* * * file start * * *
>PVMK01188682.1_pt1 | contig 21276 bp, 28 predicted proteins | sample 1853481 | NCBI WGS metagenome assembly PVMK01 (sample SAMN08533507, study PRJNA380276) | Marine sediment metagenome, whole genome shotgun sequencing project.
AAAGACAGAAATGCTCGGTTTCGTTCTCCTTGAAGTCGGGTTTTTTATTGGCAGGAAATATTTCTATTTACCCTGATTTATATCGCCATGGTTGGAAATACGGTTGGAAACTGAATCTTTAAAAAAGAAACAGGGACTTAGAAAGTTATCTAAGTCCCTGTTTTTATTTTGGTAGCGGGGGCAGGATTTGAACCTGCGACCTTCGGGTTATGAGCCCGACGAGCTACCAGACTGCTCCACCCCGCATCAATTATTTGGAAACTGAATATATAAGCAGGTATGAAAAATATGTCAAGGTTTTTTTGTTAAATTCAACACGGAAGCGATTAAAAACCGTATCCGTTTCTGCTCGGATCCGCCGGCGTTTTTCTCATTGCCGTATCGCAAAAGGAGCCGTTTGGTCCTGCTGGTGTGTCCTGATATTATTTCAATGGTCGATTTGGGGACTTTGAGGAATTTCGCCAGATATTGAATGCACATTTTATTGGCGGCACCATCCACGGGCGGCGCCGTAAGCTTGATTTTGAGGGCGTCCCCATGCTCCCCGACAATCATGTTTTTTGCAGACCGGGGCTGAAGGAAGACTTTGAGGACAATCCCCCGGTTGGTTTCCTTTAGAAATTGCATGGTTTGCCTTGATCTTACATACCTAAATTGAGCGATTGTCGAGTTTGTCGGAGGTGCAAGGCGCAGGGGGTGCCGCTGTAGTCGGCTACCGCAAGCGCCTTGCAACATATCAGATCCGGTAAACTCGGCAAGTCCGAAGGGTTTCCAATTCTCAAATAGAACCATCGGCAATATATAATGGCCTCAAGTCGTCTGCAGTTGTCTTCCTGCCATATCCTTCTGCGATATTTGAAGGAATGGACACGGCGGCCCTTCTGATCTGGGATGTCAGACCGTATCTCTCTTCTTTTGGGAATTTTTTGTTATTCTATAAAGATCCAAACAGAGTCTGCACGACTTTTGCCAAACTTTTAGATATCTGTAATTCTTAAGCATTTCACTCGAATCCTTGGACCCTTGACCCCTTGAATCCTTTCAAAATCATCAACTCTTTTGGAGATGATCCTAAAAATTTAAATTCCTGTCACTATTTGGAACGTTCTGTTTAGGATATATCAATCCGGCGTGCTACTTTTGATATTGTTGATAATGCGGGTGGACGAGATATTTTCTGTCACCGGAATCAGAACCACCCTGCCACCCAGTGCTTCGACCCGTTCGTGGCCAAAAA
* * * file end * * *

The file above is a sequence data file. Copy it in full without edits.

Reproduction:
>PVMK01188682.1_pt1 | contig 21276 bp, 28 predicted proteins | sample 1853481 | NCBI WGS metagenome assembly PVMK01 (sample SAMN08533507, study PRJNA380276) | Marine sediment metagenome, whole genome shotgun sequencing project.
AAAGACAGAAATGCTCGGTTTCGTTCTCCTTGAAGTCGGGTTTTTTATTGGCAGGAAATATTTCTATTTACCCTGATTTATATCGCCATGGTTGGAAATACGGTTGGAAACTGAATCTTTAAAAAAGAAACAGGGACTTAGAAAGTTATCTAAGTCCCTGTTTTTATTTTGGTAGCGGGGGCAGGATTTGAACCTGCGACCTTCGGGTTATGAGCCCGACGAGCTACCAGACTGCTCCACCCCGCATCAATTATTTGGAAACTGAATATATAAGCAGGTATGAAAAATATGTCAAGGTTTTTTTGTTAAATTCAACACGGAAGCGATTAAAAACCGTATCCGTTTCTGCTCGGATCCGCCGGCGTTTTTCTCATTGCCGTATCGCAAAAGGAGCCGTTTGGTCCTGCTGGTGTGTCCTGATATTATTTCAATGGTCGATTTGGGGACTTTGAGGAATTTCGCCAGATATTGAATGCACATTTTATTGGCGGCACCATCCACGGGCGGCGCCGTAAGCTTGATTTTGAGGGCGTCCCCATGCTCCCCGACAATCATGTTTTTTGCAGACCGGGGCTGAAGGAAGACTTTGAGGACAATCCCCCGGTTGGTTTCCTTTAGAAATTGCATGGTTTGCCTTGATCTTACATACCTAAATTGAGCGATTGTCGAGTTTGTCGGAGGTGCAAGGCGCAGGGGGTGCCGCTGTAGTCGGCTACCGCAAGCGCCTTGCAACATATCAGATCCGGTAAACTCGGCAAGTCCGAAGGGTTTCCAATTCTCAAATAGAACCATCGGCAATATATAATGGCCTCAAGTCGTCTGCAGTTGTCTTCCTGCCATATCCTTCTGCGATATTTGAAGGAATGGACACGGCGGCCCTTCTGATCTGGGATGTCAGACCGTATCTCTCTTCTTTTGGGAATTTTTTGTTATTCTATAAAGATCCAAACAGAGTCTGCACGACTTTTGCCAAACTTTTAGATATCTGTAATTCTTAAGCATTTCACTCGAATCCTTGGACCCTTGACCCCTTGAATCCTTTCAAAATCATCAACTCTTTTGGAGATGATCCTAAAAATTTAAATTCCTGTCACTATTTGGAACGTTCTGTTTAGGATATATCAATCCGGCGTGCTACTTTTGATATTGTTGATAATGCGGGTGGACGAGATATTTTCTGTCACCGGAATCAGAACCACCCTGCCACCCAGTGCTTCGACCCGTTCGTGGCCAAAAA